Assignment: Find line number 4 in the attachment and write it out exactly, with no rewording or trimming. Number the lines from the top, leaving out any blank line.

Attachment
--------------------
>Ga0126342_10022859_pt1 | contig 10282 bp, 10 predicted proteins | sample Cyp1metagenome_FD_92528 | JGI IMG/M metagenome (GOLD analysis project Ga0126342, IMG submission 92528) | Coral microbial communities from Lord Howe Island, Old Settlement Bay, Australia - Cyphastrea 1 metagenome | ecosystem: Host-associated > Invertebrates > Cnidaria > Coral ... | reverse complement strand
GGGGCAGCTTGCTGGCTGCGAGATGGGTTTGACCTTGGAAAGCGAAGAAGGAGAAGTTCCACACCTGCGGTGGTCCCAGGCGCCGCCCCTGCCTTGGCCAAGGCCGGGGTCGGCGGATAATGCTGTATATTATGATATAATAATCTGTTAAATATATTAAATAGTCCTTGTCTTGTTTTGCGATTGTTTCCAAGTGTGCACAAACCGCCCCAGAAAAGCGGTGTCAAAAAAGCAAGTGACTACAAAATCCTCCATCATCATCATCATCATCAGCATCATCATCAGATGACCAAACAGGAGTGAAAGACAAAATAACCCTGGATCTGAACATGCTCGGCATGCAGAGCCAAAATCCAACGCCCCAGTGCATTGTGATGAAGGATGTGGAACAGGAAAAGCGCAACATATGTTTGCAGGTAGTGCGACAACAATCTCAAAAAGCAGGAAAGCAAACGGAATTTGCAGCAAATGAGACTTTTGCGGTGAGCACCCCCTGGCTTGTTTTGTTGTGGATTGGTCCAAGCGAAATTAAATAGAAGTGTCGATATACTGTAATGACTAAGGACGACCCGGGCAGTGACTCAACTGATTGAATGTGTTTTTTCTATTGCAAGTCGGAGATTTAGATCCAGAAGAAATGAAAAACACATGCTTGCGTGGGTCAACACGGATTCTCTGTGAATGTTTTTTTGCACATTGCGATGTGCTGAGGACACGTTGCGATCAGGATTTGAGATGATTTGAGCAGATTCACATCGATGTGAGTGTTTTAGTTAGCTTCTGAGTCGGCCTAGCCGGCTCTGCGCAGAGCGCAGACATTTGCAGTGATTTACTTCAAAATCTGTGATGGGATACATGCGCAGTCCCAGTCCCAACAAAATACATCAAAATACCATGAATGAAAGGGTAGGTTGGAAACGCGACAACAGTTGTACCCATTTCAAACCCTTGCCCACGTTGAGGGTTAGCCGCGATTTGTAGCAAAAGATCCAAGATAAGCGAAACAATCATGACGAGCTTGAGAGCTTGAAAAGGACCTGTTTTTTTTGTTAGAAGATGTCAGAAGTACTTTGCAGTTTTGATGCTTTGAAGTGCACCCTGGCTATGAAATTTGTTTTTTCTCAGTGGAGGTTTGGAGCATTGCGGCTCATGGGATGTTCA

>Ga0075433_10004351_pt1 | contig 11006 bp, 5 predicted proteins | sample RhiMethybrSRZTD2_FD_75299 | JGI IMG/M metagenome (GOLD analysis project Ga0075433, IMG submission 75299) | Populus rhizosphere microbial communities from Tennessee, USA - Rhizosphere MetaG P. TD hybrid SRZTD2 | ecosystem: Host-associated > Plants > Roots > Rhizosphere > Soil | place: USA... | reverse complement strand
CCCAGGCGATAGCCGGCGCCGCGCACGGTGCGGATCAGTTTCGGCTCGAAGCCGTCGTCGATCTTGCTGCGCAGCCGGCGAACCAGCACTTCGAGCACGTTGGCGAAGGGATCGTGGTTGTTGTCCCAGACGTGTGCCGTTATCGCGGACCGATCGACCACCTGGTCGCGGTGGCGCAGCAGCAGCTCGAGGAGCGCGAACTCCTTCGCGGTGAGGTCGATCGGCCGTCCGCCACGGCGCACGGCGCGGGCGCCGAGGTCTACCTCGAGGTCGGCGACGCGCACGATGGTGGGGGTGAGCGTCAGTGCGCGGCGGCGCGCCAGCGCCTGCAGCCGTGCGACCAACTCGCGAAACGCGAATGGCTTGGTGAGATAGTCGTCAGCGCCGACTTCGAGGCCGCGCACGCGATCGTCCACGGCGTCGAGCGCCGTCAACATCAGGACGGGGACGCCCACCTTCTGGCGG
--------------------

CCCAGGCGATAGCCGGCGCCGCGCACGGTGCGGATCAGTTTCGGCTCGAAGCCGTCGTCGATCTTGCTGCGCAGCCGGCGAACCAGCACTTCGAGCACGTTGGCGAAGGGATCGTGGTTGTTGTCCCAGACGTGTGCCGTTATCGCGGACCGATCGACCACCTGGTCGCGGTGGCGCAGCAGCAGCTCGAGGAGCGCGAACTCCTTCGCGGTGAGGTCGATCGGCCGTCCGCCACGGCGCACGGCGCGGGCGCCGAGGTCTACCTCGAGGTCGGCGACGCGCACGATGGTGGGGGTGAGCGTCAGTGCGCGGCGGCGCGCCAGCGCCTGCAGCCGTGCGACCAACTCGCGAAACGCGAATGGCTTGGTGAGATAGTCGTCAGCGCCGACTTCGAGGCCGCGCACGCGATCGTCCACGGCGTCGAGCGCCGTCAACATCAGGACGGGGACGCCCACCTTCTGGCGG